“You’ll be sorely missed.” (Ann Bridgewater, “Operation Pink Squad”)
Hong Kong has produced more fighting femme fatale films than any other movie industry. Indeed, these films have represented one of several defining characteristics of Hong Kong cinema’s appeal as popular entertainment. Part of the mystique of HK action film has involved the claim of verisimilitude – real-life martial artists, compellingly dangerous stunts, full contact. Whether expressed in the fluently cultivated language of Michelle Yeoh discussing how directors sought “good hits” or Yukari Oshima’s deliciously fractured English, “Hong Kong movie is real,” female performers adhered to these defining principles as assiduously as their male counterparts. By so doing, they set their work apart from other film industries.
In the last few years Hollywood appears to have taken notice. Effects-assisted martial arts have featured prominently in a number of recent popular action films and parts for female fighters are beginning to appear. Perhaps international audiences who cheered for Zhang Ziyi in “Crouching Tiger, Hidden Dragon” may also be inspired to sample the many HK movie antecedents to her contemporary role in “Rush Hour 2.”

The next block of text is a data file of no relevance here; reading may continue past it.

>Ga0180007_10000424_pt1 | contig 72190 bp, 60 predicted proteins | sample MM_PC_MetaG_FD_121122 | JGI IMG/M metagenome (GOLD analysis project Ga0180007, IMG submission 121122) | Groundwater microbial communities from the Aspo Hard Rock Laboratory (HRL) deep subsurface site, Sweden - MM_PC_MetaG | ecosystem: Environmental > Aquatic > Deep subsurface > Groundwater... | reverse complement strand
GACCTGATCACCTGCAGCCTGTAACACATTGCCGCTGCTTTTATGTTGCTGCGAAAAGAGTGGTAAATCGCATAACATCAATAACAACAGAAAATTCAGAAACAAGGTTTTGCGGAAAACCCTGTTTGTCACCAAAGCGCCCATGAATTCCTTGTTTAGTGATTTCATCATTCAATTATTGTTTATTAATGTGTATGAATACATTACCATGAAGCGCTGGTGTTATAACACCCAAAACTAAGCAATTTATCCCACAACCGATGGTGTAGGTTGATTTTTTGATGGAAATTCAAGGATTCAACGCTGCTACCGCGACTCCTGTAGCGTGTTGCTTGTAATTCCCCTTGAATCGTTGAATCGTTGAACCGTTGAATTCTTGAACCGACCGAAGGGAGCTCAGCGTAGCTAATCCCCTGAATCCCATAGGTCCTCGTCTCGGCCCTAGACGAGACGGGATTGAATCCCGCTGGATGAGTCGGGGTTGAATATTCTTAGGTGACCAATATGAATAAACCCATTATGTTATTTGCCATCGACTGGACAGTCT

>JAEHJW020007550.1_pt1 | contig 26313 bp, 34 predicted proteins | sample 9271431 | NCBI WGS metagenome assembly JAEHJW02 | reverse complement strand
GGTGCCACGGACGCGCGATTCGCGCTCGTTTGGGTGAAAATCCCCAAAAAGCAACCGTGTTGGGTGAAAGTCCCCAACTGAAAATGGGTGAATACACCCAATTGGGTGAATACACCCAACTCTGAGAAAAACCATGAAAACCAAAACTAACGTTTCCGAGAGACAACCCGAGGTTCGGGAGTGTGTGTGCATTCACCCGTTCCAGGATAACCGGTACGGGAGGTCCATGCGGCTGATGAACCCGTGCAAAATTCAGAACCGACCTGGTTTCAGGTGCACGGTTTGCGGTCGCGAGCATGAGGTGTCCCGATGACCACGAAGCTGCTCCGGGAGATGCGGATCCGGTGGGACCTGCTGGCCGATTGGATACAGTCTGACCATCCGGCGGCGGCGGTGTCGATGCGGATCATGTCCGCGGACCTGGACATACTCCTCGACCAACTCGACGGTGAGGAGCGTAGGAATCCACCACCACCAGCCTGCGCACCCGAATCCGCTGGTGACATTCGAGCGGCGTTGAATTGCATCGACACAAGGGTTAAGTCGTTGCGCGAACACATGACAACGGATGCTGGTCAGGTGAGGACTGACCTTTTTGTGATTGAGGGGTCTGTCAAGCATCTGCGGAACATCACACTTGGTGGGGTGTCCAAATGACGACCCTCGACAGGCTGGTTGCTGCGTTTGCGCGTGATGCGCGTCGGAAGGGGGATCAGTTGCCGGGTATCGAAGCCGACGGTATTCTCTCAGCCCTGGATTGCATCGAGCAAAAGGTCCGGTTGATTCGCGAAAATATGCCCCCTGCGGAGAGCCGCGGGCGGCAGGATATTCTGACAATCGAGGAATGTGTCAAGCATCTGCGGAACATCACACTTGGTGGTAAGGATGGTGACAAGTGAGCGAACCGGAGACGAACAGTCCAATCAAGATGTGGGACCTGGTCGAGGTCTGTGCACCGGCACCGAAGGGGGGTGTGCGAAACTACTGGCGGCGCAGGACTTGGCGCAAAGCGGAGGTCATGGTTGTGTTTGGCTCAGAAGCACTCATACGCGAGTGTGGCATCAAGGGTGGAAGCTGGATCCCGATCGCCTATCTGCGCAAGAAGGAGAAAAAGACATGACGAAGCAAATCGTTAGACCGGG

Hollywood’s technical expertise may eventually
succeed in turning female fighting roles into another entertainment commodity,
but it is unlikely to entirely capture the quirky, improvisational flavor
of HK cinema of a decade ago. Somehow, knowing that a performer truly
did ride a motorcycle in a risky stunt or actually executed a spectacular
scissor kick yields greater satisfaction than the best computer-generated
effects. A person’s talent rightly commands greater emotional response.
When combined with striking appearance, screen presence, and mobilization
of primal emotions by simple vengeance plots, this may account for the
seeming paradox that lesser films may yet evoke stronger reactions.
There is little doubt that, in this regard, the best female performers
in HK action films succeeded in transcending the financial and artistic
constraints of their medium to create enduring, memorable performances
worthy of repeated viewing.